French astronaut from the European Space Agency, Thomas Pesquet, became one of the few people to cast his vote from the International Space Station. The second round of the French Presidential elections was held last Sunday, where central candidate Emmanuel Macron came out on top against far-right candidate Marine Le Pen.
The youngest ESA astronaut to be part of a crewed mission, Pesquet made arrangements for a French colleague of his to cast his vote for him, by implementing a power of attorney. He did not let the small matter of being some 400km away from Earth stop him from voting, stating that he was adamant to vote in order to set an example for other French citizens not to waste their opportunity to have a say in their country’s decision to appoint its next leader.
Without revealing his political affiliations, Pesquet shared his views on the recent political tension that has been sweeping the country “I think it’s important to open up and understand that the world is done with others, not against others, that we need more bridges than walls.”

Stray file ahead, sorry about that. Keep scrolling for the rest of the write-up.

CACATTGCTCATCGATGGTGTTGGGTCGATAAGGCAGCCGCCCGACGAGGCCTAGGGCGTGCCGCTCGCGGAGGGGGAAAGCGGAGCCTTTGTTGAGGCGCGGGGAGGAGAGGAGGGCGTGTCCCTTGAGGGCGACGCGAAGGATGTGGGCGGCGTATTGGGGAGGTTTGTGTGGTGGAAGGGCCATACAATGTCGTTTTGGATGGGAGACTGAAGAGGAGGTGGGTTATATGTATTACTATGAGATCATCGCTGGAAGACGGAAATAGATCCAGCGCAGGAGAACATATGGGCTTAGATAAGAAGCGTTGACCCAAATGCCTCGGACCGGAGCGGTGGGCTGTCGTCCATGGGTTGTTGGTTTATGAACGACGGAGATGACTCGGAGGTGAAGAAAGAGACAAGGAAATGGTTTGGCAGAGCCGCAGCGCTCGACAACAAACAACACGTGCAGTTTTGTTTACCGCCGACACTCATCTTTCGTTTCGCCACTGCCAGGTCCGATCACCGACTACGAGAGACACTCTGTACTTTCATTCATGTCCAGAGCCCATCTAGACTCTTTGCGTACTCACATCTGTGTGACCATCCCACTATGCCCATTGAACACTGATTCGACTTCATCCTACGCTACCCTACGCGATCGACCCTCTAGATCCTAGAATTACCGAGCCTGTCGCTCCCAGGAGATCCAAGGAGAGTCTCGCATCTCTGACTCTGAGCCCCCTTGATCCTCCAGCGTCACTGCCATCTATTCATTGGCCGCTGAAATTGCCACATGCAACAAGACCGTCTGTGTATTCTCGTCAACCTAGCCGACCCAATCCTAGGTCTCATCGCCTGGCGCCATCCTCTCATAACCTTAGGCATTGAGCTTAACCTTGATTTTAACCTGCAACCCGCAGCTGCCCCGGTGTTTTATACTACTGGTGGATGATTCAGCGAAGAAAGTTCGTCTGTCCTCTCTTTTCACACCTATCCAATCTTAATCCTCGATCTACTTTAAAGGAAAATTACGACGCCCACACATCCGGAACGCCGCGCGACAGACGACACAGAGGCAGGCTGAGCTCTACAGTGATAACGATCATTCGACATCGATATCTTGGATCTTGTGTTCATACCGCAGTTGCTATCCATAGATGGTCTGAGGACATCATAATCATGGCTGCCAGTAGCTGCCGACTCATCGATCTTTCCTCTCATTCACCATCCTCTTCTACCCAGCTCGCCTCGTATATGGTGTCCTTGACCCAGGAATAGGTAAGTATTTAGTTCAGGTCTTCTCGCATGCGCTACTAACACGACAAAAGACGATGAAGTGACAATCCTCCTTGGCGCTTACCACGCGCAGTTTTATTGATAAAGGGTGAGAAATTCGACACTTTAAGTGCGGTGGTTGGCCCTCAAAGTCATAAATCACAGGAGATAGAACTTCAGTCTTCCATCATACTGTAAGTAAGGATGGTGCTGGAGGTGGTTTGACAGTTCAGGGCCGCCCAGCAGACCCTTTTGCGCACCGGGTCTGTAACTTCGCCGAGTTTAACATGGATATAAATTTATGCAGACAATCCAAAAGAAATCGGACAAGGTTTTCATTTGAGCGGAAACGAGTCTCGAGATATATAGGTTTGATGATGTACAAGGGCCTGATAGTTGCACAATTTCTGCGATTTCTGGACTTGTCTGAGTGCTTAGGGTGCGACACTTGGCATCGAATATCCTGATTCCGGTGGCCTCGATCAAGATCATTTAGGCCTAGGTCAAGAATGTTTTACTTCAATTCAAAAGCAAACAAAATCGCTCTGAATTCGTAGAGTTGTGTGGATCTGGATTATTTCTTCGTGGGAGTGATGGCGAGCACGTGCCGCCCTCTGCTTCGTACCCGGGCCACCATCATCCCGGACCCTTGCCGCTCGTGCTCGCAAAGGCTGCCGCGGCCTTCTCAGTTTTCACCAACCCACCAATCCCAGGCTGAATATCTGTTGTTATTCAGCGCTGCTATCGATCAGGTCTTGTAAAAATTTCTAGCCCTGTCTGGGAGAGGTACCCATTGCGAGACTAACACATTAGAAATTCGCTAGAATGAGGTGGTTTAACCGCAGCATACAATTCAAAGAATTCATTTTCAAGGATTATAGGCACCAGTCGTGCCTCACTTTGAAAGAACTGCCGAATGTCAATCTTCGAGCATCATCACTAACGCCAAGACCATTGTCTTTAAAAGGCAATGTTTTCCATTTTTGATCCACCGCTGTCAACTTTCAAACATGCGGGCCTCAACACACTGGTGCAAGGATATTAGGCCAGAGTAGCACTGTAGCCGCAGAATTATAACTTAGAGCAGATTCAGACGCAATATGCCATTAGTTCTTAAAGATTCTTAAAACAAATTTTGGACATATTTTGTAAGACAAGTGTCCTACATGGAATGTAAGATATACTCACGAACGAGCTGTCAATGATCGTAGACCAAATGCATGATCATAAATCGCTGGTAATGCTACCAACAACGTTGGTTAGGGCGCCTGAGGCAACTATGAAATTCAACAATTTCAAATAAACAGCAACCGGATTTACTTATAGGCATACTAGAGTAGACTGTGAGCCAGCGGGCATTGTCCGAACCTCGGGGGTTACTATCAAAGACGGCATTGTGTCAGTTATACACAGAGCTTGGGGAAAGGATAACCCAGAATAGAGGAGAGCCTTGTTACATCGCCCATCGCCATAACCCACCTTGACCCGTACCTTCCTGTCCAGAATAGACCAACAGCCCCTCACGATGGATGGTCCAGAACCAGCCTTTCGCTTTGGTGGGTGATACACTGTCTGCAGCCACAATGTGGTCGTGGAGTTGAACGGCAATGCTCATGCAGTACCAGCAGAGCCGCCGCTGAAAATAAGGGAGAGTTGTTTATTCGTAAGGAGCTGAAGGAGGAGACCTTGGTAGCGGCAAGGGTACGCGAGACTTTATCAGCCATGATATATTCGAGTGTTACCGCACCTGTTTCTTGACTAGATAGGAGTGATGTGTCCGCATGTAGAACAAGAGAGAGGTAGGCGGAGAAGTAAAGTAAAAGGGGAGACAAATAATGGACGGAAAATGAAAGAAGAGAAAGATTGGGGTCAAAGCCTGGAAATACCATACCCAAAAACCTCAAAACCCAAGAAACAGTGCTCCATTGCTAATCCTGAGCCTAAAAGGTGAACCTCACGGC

Although he is a French national, Pesquet resides in Germany, making the matter of his voting even more complicated. He will be returning back to Earth shortly, after having completed a 6-month mission at the ISS since November 2016, along with astronauts Peggy Whitson and Oleg Novitsky, where he is serving as a flight engineer for Expedition 50 and 51. The young astronaut holds a Masters degree in space systems and space vehicle mechanics. He also graduated as an aircraft pilot from the Air France flight school.
The more unstable character of this year’s French elections could have been one of the reasons that pushed Pesquet to overcome all hurdles in order to cast his vote. The astronaut revealed that he is passionate about politics and had been following the elections from space. “We must not judge candidates on the color of their tie but really on what they propose and what they will do,” he commented.